Furthermore, Agbakobas erroneous views ought to be tempered by the decision of the Supreme Court in A.G ONDO STATE v. A.G., FEDERATION (2002) 9 NWLR [pt.772] page 222 at page 308 where the Honourable Court held: “It has been pointed out that the provisions of the Act impinge on the cardinal principle of federalism, namely, the requirement of equality and autonomy of the State Government and non-interference with the functions of State Government. This is true, but as seen above, both the Federal and State Government share the power to legislate in order to abolish corruption and abuse of office. If this is a breach of the principle of Federalism, then, I am afraid, it is the Constitution that makes the provisions that have facilitated the breach of the principle. As far as the aberration is supported by the provision of the Constitution, I think it cannot rightly be argued that an illegality has occurred by the failure of the Constitution to adhere to the cardinal principles which are at best ideals to follow or guidance for an ideal situation.”
Lastly, the learned Silk should also know that his views are totally unsupported by the facts, circumstances of Kogi’s case and the decision of the Court of Appeal in KALU V FRN & (2012) LPELR- 9287 (CA) which decision knocked the bottom out of the contention of Agbakoba.
From the decisions of the Appellate Court it is clear that whilst the State Assemblies can investigate finances of their states, they are not empowered to investigate and prosecute fraud cases; that responsibility lies with agencies such as the EFCC.
It is therefore morally reprehensible for a learned Silk of Agbakoba’s calibre to promote the view that state governments cannot be questioned on how they use the resources of their states, and that law enforcement organizations cannot investigate cases of alleged wanton theft of Kogi State’s resources particularly where the alleged thieves do not report themselves! Had this view been promoted by any other lawyer than Agbakoba who rose to national prominence as advocate of civil liberties and anti-corruption, it would have been pardonable.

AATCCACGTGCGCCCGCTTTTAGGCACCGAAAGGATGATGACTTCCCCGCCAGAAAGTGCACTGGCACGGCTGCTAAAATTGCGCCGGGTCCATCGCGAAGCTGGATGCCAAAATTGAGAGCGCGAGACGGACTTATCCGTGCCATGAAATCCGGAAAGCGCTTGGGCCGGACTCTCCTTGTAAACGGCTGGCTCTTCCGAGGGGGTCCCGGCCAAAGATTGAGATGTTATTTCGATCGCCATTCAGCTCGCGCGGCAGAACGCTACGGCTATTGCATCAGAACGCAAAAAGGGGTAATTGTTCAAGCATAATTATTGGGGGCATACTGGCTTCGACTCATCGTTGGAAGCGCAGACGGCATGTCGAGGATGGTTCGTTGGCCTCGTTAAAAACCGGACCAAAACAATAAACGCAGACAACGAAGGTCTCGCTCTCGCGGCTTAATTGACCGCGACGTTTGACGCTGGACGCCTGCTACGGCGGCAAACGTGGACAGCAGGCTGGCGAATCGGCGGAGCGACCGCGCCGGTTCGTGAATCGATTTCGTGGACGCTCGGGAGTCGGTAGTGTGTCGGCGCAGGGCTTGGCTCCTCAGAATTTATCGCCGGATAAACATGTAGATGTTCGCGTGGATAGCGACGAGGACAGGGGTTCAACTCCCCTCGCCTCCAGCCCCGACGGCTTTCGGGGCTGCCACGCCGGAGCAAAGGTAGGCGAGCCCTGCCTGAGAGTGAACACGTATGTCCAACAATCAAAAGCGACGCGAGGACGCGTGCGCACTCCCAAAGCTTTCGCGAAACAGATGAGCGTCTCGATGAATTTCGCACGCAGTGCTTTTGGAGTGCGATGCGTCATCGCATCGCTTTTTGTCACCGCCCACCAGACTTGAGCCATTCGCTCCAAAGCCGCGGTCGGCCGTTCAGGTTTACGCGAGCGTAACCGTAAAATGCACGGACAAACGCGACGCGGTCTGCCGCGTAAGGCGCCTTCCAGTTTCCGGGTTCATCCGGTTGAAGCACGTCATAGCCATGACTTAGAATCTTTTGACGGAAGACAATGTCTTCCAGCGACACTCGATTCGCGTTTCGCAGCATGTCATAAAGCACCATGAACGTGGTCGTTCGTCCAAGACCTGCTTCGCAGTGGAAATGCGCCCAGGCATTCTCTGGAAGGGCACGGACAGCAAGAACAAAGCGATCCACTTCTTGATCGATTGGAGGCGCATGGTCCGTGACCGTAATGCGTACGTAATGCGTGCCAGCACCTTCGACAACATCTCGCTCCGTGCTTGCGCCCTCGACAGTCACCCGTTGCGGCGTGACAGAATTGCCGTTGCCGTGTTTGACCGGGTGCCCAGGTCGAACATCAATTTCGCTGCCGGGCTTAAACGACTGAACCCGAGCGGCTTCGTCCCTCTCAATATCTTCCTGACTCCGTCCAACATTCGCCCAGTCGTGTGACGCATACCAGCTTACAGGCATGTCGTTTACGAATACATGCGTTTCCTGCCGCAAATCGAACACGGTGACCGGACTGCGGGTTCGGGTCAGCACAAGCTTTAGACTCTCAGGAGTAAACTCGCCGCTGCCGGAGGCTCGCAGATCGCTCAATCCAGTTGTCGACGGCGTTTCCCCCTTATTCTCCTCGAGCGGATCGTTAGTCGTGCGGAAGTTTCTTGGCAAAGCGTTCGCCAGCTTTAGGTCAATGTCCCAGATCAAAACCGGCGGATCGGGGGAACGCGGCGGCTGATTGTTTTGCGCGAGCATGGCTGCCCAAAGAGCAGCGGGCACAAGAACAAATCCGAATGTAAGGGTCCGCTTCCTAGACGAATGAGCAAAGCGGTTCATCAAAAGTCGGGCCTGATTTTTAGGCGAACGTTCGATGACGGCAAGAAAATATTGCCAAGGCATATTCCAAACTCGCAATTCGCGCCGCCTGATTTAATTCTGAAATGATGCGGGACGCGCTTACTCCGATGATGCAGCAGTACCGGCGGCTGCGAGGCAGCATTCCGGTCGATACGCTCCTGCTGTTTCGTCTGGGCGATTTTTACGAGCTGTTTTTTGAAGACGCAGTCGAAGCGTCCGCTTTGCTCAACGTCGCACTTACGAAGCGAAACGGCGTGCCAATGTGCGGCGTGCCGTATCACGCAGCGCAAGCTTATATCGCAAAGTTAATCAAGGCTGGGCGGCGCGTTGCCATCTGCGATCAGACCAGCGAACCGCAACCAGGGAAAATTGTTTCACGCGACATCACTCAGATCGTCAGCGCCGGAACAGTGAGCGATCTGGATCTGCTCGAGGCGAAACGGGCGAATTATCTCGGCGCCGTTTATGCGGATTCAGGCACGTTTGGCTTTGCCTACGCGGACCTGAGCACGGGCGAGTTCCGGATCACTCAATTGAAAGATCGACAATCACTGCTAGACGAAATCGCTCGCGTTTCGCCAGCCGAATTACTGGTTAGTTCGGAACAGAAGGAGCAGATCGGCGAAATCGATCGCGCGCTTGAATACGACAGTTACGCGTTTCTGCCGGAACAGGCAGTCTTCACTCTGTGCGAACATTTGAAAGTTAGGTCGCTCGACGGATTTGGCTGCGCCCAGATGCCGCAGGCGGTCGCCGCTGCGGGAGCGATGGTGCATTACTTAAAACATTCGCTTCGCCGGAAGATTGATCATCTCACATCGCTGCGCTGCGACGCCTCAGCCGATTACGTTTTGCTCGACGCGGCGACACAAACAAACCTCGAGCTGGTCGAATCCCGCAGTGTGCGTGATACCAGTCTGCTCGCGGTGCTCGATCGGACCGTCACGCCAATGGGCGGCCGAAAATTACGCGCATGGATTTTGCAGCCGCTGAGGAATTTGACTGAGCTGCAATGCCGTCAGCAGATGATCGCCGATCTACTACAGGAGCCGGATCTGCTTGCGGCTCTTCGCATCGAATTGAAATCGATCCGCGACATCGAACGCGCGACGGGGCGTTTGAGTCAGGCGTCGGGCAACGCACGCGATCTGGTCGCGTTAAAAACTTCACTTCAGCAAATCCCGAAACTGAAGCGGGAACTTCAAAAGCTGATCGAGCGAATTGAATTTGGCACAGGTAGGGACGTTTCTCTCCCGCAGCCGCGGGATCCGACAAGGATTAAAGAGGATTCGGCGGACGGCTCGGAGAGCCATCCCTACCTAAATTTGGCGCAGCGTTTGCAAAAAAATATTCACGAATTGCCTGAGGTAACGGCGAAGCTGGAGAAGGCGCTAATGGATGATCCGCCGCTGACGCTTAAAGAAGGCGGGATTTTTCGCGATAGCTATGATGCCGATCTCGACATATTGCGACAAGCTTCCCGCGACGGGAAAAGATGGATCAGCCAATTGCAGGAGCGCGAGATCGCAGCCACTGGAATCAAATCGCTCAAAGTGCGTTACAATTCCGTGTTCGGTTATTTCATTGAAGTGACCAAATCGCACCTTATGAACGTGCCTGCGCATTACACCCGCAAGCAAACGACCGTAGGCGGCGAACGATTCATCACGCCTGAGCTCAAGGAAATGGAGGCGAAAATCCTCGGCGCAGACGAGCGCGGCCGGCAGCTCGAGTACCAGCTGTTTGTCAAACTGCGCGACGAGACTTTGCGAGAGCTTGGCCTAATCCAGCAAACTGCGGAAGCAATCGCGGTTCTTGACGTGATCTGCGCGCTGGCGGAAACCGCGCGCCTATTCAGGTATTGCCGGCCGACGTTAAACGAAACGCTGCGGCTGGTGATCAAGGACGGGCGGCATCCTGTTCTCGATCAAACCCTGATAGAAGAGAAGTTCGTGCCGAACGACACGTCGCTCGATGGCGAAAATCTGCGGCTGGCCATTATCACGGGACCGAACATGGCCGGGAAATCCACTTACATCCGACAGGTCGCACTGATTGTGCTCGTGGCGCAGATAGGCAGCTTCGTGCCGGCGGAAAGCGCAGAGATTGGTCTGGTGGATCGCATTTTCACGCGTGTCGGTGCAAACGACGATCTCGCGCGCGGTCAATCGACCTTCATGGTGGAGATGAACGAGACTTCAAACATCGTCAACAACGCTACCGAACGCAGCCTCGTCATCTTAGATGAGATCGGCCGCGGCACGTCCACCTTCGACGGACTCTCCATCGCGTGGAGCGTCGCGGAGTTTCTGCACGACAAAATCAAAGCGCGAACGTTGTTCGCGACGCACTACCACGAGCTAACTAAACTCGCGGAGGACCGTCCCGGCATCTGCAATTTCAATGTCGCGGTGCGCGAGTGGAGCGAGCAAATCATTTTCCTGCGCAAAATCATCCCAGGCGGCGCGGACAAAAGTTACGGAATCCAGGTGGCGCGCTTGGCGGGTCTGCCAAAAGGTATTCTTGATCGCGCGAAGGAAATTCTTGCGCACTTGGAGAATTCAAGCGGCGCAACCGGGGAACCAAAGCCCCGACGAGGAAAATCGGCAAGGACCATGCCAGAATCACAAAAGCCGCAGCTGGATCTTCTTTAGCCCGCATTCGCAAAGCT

When men who are seen as conscience of the nation begin to approbate and reprobate on an issue, it is almost certain they are driven by motives which could be far from altruistic.
The manner in which Agbakoba delivered his message in the so-called media briefing, he sounded more like a spokesperson of the Kogi State Government than an advocate of the rule of law. By his demeanor, any citizen who thought the briefing was only a smokescreen to vilify the EFCC at the pleasure of the Kogi State Government, would be forgiven.
But Agbakoba is not counsel to the Kogi State government, at least not publicly. But even Kogi state lawyers whom he offered his free counsel on how to handle the EFCC at the briefing would not have put up a better performance. Despite not being counsel to the Kogi State Government, Agbakoba had no scruples using the media to pontificate on a matter that is currently before a court of competent justification. This, to him, does not amount to a media trial of the EFCC!
In his game of ostrich, Agbakoba continually harped on Section 46 of the EFCC Act but ignores the provisions of Section 7 of the same Act and various provisions of the Money Laundering Prevention and Prohibition Act, the Advance Fee Fraud Other Fraud Related Offences Act, etc., which gives the Commission power to investigate all fraud cases.
Why is Agbakoba so jittery about the robust response of the EFCC to corruption that he would openly incite the next administration against the Commission? That essentially was the agenda when he said: “So the candidate (2023 election candidates) must tell us what they are going to do with all these agencies because we need to know if they are going to allow the EFCC to continue to engage in media trials and carry on as the attack dog of the Federal Government against other arms and levels of governments.”
Is the Federal Government of President Muhammadu Buhari against Yahaya Bello Administration of Kogi State? Where does Agbakoba get his logic of attack dogs? What is a media trial, when a case has been filed in court and the defendants have taken their pleas? Should Nigerians have been kept in the dark that a certain nephew of Yahaya Bello is facing a N10billion fraud trial?
EFCC is not averse to criticisms but it will not ignore jaundiced views masked as advocacy for rule of law. No amount of intimidation and sponsored attacks will deter the Commission from investigating cases of corruption in any level of government, or involving any individual however well placed, until we rid our nation of this monster.
Head, Media & Publicity
19 December 2022